AN ANALYSIS OF “STANCE DEVICES” IN SOCIAL SCIENCE RESEARCH ARTICLES BY NATIVE AND TURKISH WRITERS
Assist. Prof. Gonca SUBAŞI, Instructor Seda ÜNER
It is a well-known fact that research articles cannot be considered as an objective description of an investigation; in fact, they should be persuasive because the writers are required to change the minds of other members in the scientific field. Thus, academic writers use stance devices to be able to build a persuasive argument, to reflect ideational content and to form authorial self, specifically while writing effective abstracts. Therefore, the present study showed an attempt to shed some light on stance device employment by examining stance devices defined in Hyland’s (2005) framework. The data used for this study were 60 research articles published in Social Behavior and Personality, a peer-reviewed international journal. Of these, 30 were published by English-speaking academic writers (NW), while 30 were published by non-native English-speaking academic writers (Turkish academic writers, NNW). The texts were converted to an electronic corpus of 7196 words and searched for the stance devices in the 60 articles of the study by the corpus analysis tool AntConc (Anthony, 2011) by using the move model suggested by Swales (1990). The findings of the study revealed that there were both differences and similarities between the use of stance devices by native and non-native English- speaking academic writers. The outcomes also showed that writer stance seemed to be closely related with the discourse community, text types of that community, the global and local features, cultural/educational background of the writer, English language proficiency level of the writer, and the writer's personality and/or style.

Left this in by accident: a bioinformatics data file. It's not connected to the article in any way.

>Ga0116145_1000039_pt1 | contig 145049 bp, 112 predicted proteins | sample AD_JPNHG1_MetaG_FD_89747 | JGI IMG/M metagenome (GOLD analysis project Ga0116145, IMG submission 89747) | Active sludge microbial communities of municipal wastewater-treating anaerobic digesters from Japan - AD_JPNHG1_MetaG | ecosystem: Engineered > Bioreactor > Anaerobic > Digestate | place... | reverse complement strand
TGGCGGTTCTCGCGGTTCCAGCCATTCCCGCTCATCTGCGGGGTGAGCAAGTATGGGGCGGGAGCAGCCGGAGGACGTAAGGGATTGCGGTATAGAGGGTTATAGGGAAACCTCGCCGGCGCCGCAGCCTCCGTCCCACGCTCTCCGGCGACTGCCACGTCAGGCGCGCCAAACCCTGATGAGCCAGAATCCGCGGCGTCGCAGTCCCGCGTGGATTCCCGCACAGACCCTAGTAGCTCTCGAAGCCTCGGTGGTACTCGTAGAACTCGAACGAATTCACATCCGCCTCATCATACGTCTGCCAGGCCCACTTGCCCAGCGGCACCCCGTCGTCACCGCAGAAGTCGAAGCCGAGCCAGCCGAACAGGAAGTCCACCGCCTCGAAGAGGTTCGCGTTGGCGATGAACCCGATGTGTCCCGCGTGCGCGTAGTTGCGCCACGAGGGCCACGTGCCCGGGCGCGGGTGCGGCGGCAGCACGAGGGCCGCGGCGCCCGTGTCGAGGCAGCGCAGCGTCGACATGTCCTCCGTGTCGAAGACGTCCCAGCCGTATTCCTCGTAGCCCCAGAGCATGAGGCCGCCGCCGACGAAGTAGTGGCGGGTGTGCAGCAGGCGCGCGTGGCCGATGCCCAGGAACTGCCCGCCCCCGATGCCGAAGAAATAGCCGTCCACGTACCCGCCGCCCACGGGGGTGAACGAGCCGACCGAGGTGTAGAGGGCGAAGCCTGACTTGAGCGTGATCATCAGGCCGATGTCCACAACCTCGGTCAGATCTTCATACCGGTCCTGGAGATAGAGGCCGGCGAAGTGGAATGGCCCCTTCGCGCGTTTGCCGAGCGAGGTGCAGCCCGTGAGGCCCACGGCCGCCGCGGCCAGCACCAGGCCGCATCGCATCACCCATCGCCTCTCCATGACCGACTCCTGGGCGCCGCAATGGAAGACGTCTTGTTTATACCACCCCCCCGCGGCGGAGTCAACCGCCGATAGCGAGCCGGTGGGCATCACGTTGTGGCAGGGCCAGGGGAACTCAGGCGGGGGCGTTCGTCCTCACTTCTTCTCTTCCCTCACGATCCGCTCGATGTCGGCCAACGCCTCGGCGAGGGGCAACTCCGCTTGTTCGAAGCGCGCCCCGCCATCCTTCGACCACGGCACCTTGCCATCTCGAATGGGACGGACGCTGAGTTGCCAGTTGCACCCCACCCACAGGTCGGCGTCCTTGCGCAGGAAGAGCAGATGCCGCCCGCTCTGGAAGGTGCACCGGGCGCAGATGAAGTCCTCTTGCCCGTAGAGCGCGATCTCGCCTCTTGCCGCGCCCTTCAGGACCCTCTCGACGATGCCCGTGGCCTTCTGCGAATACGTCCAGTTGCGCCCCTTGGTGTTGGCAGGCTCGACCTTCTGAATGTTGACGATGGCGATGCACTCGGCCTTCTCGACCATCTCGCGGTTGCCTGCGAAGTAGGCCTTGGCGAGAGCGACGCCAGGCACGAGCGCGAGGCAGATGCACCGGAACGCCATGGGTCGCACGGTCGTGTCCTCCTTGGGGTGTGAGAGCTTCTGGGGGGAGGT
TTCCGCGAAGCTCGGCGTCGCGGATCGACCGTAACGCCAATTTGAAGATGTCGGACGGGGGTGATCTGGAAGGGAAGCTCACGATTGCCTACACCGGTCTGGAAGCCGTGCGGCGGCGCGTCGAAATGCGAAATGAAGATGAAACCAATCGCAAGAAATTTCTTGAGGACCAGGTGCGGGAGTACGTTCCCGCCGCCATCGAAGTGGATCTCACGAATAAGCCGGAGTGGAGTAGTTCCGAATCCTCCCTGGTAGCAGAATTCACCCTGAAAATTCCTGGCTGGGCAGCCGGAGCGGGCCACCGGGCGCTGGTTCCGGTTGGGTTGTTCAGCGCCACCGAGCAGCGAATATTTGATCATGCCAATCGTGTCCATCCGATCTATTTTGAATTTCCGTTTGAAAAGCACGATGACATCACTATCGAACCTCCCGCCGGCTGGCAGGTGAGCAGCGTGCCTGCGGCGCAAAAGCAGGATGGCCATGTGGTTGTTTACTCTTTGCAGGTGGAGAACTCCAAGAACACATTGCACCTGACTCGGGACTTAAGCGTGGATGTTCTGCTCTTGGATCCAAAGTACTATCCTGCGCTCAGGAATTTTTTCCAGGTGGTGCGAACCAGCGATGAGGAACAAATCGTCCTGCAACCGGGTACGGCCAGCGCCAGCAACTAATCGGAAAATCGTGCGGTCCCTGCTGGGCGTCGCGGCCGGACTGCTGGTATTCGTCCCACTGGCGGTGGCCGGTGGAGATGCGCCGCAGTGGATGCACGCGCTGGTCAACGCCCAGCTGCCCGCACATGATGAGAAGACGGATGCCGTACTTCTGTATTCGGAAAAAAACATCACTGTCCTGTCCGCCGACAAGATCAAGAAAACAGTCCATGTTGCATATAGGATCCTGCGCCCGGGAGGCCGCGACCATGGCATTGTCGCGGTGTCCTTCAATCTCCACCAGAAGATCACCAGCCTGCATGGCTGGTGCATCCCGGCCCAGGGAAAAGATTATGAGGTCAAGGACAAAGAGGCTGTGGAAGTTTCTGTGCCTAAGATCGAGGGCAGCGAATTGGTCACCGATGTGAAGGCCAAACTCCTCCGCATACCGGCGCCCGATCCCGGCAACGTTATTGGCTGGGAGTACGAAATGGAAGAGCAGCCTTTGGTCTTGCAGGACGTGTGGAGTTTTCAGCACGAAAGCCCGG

Keywords: stance devices, abstracts, social science research articles, native and Turkish academic writers
Publication date: 31.12.2022
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